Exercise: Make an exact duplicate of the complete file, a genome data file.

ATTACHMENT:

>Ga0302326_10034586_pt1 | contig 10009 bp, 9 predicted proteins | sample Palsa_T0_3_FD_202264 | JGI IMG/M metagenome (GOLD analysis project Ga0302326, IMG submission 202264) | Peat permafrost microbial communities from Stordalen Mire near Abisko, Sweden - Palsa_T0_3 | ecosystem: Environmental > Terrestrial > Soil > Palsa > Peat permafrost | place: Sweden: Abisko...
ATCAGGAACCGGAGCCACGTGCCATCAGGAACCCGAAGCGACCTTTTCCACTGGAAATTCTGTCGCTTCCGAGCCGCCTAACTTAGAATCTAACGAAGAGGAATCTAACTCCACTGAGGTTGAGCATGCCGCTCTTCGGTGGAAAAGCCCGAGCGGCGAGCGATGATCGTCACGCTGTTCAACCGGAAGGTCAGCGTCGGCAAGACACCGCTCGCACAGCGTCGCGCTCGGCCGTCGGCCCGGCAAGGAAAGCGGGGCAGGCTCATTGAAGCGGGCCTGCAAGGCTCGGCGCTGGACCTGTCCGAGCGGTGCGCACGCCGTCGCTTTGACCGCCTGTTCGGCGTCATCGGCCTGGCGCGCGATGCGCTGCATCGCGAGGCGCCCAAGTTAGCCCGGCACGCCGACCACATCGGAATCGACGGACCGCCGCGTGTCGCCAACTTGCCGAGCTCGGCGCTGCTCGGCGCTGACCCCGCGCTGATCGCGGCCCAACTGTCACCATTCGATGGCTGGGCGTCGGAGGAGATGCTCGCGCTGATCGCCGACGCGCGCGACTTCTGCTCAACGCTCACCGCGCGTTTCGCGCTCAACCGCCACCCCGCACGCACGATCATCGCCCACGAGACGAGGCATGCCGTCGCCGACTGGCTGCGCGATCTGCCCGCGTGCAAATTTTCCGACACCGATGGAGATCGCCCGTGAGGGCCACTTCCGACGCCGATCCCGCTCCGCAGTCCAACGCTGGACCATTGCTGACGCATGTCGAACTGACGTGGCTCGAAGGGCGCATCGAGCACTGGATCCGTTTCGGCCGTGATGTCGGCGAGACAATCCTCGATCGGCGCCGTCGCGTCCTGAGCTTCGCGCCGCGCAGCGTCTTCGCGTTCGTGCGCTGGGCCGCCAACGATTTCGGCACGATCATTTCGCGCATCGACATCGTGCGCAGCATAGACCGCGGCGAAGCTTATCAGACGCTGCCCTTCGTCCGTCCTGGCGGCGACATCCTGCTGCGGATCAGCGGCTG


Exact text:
>Ga0302326_10034586_pt1 | contig 10009 bp, 9 predicted proteins | sample Palsa_T0_3_FD_202264 | JGI IMG/M metagenome (GOLD analysis project Ga0302326, IMG submission 202264) | Peat permafrost microbial communities from Stordalen Mire near Abisko, Sweden - Palsa_T0_3 | ecosystem: Environmental > Terrestrial > Soil > Palsa > Peat permafrost | place: Sweden: Abisko...
ATCAGGAACCGGAGCCACGTGCCATCAGGAACCCGAAGCGACCTTTTCCACTGGAAATTCTGTCGCTTCCGAGCCGCCTAACTTAGAATCTAACGAAGAGGAATCTAACTCCACTGAGGTTGAGCATGCCGCTCTTCGGTGGAAAAGCCCGAGCGGCGAGCGATGATCGTCACGCTGTTCAACCGGAAGGTCAGCGTCGGCAAGACACCGCTCGCACAGCGTCGCGCTCGGCCGTCGGCCCGGCAAGGAAAGCGGGGCAGGCTCATTGAAGCGGGCCTGCAAGGCTCGGCGCTGGACCTGTCCGAGCGGTGCGCACGCCGTCGCTTTGACCGCCTGTTCGGCGTCATCGGCCTGGCGCGCGATGCGCTGCATCGCGAGGCGCCCAAGTTAGCCCGGCACGCCGACCACATCGGAATCGACGGACCGCCGCGTGTCGCCAACTTGCCGAGCTCGGCGCTGCTCGGCGCTGACCCCGCGCTGATCGCGGCCCAACTGTCACCATTCGATGGCTGGGCGTCGGAGGAGATGCTCGCGCTGATCGCCGACGCGCGCGACTTCTGCTCAACGCTCACCGCGCGTTTCGCGCTCAACCGCCACCCCGCACGCACGATCATCGCCCACGAGACGAGGCATGCCGTCGCCGACTGGCTGCGCGATCTGCCCGCGTGCAAATTTTCCGACACCGATGGAGATCGCCCGTGAGGGCCACTTCCGACGCCGATCCCGCTCCGCAGTCCAACGCTGGACCATTGCTGACGCATGTCGAACTGACGTGGCTCGAAGGGCGCATCGAGCACTGGATCCGTTTCGGCCGTGATGTCGGCGAGACAATCCTCGATCGGCGCCGTCGCGTCCTGAGCTTCGCGCCGCGCAGCGTCTTCGCGTTCGTGCGCTGGGCCGCCAACGATTTCGGCACGATCATTTCGCGCATCGACATCGTGCGCAGCATAGACCGCGGCGAAGCTTATCAGACGCTGCCCTTCGTCCGTCCTGGCGGCGACATCCTGCTGCGGATCAGCGGCTG